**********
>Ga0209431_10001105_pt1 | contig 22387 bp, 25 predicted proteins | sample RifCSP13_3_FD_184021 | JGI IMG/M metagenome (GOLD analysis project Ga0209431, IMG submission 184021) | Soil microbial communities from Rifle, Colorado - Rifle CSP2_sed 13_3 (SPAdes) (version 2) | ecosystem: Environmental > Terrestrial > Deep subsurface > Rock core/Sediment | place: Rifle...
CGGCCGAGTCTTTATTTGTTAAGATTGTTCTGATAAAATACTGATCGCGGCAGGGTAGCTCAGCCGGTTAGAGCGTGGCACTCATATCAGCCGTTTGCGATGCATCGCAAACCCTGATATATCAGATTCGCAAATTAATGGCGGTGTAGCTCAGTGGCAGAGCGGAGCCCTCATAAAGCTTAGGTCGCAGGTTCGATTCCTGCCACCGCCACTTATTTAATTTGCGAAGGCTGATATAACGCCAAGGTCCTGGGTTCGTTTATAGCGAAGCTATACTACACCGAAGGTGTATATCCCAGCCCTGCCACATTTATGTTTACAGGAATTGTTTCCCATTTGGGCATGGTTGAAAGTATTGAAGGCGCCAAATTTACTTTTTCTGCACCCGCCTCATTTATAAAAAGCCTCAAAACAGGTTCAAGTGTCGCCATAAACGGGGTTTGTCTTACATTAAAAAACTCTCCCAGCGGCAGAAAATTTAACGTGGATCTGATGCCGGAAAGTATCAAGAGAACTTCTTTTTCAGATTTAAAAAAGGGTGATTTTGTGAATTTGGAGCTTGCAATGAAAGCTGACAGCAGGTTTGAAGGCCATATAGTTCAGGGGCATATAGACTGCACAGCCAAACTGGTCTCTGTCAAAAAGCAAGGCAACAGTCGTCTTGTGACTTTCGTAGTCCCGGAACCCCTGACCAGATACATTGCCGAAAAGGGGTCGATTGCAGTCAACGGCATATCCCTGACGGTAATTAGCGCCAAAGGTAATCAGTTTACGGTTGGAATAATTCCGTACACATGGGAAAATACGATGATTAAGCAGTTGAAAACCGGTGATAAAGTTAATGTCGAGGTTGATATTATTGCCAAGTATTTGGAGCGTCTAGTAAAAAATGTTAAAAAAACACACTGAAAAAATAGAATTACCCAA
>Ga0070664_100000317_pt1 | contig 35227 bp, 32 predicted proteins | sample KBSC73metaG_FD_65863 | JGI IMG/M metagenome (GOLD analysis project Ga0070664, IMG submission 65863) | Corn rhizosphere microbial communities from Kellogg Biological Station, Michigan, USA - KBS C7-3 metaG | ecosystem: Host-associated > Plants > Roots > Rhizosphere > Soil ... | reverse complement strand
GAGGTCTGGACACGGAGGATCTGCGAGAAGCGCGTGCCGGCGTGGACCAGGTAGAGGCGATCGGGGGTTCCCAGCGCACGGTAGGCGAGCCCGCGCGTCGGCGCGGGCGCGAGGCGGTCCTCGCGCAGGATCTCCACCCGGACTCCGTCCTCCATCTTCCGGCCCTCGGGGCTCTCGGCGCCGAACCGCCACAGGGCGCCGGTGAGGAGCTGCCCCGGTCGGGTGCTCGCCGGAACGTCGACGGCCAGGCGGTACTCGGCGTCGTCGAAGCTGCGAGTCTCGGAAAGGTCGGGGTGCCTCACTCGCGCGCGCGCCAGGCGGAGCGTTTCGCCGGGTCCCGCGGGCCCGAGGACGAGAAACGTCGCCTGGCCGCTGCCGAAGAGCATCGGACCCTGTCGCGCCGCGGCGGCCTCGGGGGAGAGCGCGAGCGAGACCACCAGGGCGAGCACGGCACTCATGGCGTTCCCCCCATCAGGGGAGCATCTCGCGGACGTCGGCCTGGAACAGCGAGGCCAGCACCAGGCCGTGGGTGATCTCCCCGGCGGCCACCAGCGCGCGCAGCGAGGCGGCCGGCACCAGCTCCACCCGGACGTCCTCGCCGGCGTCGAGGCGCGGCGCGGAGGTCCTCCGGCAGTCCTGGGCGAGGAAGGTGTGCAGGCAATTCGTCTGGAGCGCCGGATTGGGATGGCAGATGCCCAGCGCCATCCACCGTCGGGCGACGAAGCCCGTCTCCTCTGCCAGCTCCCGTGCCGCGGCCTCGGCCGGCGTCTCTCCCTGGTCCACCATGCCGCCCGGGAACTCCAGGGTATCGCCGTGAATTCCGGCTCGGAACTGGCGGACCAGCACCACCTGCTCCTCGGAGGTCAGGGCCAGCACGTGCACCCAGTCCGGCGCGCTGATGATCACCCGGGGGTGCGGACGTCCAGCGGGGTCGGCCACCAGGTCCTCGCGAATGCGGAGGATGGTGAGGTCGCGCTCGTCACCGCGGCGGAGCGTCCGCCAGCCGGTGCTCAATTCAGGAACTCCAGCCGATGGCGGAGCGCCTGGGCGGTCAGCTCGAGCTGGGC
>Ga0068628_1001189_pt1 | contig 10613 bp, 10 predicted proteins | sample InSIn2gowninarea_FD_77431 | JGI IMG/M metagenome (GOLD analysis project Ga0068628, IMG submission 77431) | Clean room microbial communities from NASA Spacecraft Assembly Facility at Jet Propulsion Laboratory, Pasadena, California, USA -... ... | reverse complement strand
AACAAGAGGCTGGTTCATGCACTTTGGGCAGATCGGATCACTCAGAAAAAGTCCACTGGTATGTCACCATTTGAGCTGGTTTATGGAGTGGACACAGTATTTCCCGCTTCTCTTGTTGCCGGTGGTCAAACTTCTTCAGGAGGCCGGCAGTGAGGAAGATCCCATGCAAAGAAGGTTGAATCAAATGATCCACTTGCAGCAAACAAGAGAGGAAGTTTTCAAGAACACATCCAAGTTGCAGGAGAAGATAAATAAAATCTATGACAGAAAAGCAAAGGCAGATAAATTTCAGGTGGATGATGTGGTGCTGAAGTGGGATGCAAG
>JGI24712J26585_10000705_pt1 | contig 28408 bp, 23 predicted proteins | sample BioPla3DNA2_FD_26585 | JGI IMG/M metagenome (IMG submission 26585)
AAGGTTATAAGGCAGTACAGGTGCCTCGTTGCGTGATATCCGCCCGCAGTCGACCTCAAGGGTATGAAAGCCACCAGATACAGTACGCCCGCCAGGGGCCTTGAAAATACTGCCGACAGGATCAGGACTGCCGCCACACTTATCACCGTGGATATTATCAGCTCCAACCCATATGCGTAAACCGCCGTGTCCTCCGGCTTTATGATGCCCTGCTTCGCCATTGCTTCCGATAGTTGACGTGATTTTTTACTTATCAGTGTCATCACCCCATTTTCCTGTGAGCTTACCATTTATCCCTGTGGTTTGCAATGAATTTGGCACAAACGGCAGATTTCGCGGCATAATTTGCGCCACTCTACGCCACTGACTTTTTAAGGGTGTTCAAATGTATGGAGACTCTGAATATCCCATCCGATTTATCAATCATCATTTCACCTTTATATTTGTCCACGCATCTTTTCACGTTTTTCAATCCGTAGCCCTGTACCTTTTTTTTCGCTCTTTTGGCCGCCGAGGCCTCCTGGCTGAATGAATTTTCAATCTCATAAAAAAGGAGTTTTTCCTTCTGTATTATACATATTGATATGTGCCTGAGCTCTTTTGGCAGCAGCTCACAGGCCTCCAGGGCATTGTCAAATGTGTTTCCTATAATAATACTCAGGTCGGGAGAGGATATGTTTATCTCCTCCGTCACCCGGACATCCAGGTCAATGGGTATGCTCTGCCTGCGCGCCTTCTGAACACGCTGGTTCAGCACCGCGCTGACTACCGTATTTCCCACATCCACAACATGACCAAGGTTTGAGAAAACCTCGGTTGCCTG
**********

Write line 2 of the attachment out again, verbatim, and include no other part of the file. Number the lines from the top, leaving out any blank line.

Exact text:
CGGCCGAGTCTTTATTTGTTAAGATTGTTCTGATAAAATACTGATCGCGGCAGGGTAGCTCAGCCGGTTAGAGCGTGGCACTCATATCAGCCGTTTGCGATGCATCGCAAACCCTGATATATCAGATTCGCAAATTAATGGCGGTGTAGCTCAGTGGCAGAGCGGAGCCCTCATAAAGCTTAGGTCGCAGGTTCGATTCCTGCCACCGCCACTTATTTAATTTGCGAAGGCTGATATAACGCCAAGGTCCTGGGTTCGTTTATAGCGAAGCTATACTACACCGAAGGTGTATATCCCAGCCCTGCCACATTTATGTTTACAGGAATTGTTTCCCATTTGGGCATGGTTGAAAGTATTGAAGGCGCCAAATTTACTTTTTCTGCACCCGCCTCATTTATAAAAAGCCTCAAAACAGGTTCAAGTGTCGCCATAAACGGGGTTTGTCTTACATTAAAAAACTCTCCCAGCGGCAGAAAATTTAACGTGGATCTGATGCCGGAAAGTATCAAGAGAACTTCTTTTTCAGATTTAAAAAAGGGTGATTTTGTGAATTTGGAGCTTGCAATGAAAGCTGACAGCAGGTTTGAAGGCCATATAGTTCAGGGGCATATAGACTGCACAGCCAAACTGGTCTCTGTCAAAAAGCAAGGCAACAGTCGTCTTGTGACTTTCGTAGTCCCGGAACCCCTGACCAGATACATTGCCGAAAAGGGGTCGATTGCAGTCAACGGCATATCCCTGACGGTAATTAGCGCCAAAGGTAATCAGTTTACGGTTGGAATAATTCCGTACACATGGGAAAATACGATGATTAAGCAGTTGAAAACCGGTGATAAAGTTAATGTCGAGGTTGATATTATTGCCAAGTATTTGGAGCGTCTAGTAAAAAATGTTAAAAAAACACACTGAAAAAATAGAATTACCCAA